Practice is the exchange between two ages of the brain.

Let me elaborate.

The cerebellum sits at the base of your skull like a walnut the size of a giant walnut. It is the command center for motor function. It is a very old and primal part of the brain, shared by most, if not all, animal species. It is commonly referred to as the reptilian brain. It is thought that this is where muscle memory is stored (primarily, at least).

We don’t have a conscious relationship with this part of the brain. We don’t have deliberate access to it the way we have a access to our thoughts or memories. We can’t communicate with it directly–in this sense, it seems to have a certain autonomy. When you walk, you don’t have to “think” about it. All you have to do is decide to walk, then your muscle memory comes online and requires very little chaperoning–intervention is only required for things like adjusting speeds so you don’t have to walk shoulder to shoulder with a stranger and say something because for a moment you are walking as if you were friends. Imagine trying to carry on that insincere conversation while you had to micromanage all of the hundreds of synchronous movements that it requires to take a step. Lift leg slightly, compensate for balance with other leg, swing shin forward, smile, start controlled fall forward with upper body, gauge distance to pavement, scan for obstruction, laugh too hard at something they say in order to seem agreeable, square ankle with pavement, prepare heel for impact, etc. This is describing what it is like for a toddler to learn how to walk. There is a very precarious calibration involved, which why they fall so damn much. It’s not just hard for them to use their muscles in a new way, it’s computationally hard to coordinate all of the muscles involved. It’s a lot of information.

The neocortex, which sits like a wrinkly hat on top of other brain structures including the cerebellum, is much more recently evolved than our reptilian brain. Neo=new. The neocortex is uniquely mammalian. This part of the part is thought to be responsible for higher cognition such as planning, language, abstract thinking, and conscious decision-making.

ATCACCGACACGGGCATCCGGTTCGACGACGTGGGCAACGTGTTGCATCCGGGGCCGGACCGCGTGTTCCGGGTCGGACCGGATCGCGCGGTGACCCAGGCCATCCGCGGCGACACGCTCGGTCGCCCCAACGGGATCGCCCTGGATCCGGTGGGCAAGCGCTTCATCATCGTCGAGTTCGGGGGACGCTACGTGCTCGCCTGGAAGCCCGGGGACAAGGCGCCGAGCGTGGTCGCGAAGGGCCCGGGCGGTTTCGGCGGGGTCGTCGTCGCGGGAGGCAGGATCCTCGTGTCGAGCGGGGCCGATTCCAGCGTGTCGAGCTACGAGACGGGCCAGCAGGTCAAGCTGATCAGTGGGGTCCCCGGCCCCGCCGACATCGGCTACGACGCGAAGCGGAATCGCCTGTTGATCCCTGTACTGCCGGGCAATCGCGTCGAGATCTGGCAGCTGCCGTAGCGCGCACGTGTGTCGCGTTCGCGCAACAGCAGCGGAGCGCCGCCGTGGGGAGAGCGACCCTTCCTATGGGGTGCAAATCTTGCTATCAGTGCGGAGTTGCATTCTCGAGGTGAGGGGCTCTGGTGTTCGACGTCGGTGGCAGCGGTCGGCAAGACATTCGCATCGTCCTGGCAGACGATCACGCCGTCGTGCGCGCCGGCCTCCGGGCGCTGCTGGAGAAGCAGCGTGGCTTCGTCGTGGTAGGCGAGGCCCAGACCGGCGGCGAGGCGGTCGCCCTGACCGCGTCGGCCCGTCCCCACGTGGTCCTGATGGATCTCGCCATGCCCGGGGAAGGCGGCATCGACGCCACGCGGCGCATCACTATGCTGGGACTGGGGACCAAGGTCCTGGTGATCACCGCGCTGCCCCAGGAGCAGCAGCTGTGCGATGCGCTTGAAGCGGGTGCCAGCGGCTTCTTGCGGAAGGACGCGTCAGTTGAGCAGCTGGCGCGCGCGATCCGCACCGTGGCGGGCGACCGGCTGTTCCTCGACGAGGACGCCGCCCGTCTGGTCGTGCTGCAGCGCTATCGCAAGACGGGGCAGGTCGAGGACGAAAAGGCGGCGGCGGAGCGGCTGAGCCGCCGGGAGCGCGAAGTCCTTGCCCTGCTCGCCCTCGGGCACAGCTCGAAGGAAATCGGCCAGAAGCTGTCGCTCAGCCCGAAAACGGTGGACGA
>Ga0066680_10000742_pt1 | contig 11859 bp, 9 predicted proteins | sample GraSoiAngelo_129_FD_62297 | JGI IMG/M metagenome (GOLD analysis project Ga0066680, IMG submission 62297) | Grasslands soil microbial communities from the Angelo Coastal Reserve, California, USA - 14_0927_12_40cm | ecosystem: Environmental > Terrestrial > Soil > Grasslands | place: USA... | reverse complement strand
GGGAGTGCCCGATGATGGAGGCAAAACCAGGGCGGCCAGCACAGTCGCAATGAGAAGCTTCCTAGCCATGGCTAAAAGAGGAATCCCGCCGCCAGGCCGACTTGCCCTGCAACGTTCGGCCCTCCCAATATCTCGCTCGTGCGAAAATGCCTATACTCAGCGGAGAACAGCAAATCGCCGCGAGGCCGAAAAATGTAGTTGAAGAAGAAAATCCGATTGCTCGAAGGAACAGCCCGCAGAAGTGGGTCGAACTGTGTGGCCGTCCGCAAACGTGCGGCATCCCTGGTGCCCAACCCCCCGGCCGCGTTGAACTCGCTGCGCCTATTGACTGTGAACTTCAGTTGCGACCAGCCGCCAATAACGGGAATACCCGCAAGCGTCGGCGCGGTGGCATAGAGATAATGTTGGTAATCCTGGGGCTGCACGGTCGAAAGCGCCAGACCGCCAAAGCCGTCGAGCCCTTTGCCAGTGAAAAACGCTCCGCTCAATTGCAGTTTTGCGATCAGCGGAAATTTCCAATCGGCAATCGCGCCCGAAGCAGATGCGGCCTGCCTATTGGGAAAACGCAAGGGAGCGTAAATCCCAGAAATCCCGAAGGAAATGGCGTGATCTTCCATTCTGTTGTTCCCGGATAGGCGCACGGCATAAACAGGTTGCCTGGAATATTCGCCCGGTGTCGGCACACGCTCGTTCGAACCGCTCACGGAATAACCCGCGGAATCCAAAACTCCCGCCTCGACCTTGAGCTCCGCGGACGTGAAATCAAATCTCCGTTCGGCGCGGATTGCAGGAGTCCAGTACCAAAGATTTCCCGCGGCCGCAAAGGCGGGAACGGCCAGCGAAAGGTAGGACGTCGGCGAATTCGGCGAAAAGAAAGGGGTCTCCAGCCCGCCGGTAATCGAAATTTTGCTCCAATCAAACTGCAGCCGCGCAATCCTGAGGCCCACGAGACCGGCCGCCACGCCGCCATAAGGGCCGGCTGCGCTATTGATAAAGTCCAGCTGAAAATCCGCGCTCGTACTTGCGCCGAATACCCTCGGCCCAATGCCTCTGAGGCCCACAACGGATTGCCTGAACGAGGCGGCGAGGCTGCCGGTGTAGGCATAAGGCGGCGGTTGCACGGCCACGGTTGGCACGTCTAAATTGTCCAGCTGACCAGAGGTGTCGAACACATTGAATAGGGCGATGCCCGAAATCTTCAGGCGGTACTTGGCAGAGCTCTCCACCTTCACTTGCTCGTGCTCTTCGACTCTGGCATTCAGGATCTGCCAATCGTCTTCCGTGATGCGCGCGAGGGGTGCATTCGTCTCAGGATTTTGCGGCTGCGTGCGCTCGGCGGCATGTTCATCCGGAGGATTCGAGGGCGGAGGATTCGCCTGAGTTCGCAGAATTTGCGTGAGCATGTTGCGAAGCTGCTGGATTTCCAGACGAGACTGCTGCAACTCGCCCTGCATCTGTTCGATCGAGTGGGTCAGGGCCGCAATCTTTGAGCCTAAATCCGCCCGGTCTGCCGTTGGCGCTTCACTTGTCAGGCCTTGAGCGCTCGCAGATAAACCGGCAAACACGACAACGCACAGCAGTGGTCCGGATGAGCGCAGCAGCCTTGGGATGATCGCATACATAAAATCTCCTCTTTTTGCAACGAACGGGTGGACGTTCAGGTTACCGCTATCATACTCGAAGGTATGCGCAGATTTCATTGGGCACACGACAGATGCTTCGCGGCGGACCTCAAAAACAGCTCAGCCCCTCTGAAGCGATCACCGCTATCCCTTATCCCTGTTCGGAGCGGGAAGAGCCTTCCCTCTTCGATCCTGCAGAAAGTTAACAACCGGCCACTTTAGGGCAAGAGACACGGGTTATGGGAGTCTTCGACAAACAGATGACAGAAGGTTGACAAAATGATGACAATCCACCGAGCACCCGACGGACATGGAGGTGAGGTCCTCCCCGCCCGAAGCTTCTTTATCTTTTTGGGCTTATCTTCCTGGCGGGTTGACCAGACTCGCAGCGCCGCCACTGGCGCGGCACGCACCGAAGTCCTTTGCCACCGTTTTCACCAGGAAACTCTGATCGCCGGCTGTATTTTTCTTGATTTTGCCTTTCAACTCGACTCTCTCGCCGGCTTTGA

When you make a conscious decision to practice an action over and over, it is sort of like your neocortex programming your cerebellum. It is tediously hammering the instructions into it until they are deeply imprinted–so deeply that you can’t access it consciously anymore. The control of the action has trickled from the conscious neocortex to unconscious cerebellar muscle memory. This is what I meant by two ages of the brain. It is as if the newly evolved part of your brain is tediously teaching the formerly evolved part–tediously teaching it just like your dad teaching you to play Für Elise and audibly sighing with deep disappointment until you finally play without any mistakes, at which point, he leaves you and finally goes to make dinner.


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I know my explanation of brain functions was crudely oversimplified and also probably wrong. If you can educate me or have a different opinion, please leave a comment. Let’s talk about it.


2 thoughts on “practice

  1. I don’t know much about it, but “control” is something people concerned with motor control and robotics spend a lot of time considering. Control theory is a framework for thinking about the dynamical side of some of the questions you bring up. You might be interested in the link:

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